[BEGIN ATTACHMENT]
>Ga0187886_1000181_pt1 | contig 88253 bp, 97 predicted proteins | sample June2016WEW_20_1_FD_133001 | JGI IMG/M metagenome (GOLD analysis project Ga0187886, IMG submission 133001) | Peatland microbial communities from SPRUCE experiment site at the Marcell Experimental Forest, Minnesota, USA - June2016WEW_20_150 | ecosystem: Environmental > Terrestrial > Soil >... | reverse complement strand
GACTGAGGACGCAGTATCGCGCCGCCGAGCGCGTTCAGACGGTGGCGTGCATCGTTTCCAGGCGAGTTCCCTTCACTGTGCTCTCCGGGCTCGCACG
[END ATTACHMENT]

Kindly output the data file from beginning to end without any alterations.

>Ga0187886_1000181_pt1 | contig 88253 bp, 97 predicted proteins | sample June2016WEW_20_1_FD_133001 | JGI IMG/M metagenome (GOLD analysis project Ga0187886, IMG submission 133001) | Peatland microbial communities from SPRUCE experiment site at the Marcell Experimental Forest, Minnesota, USA - June2016WEW_20_150 | ecosystem: Environmental > Terrestrial > Soil >... | reverse complement strand
GACTGAGGACGCAGTATCGCGCCGCCGAGCGCGTTCAGACGGTGGCGTGCATCGTTTCCAGGCGAGTTCCCTTCACTGTGCTCTCCGGGCTCGCACG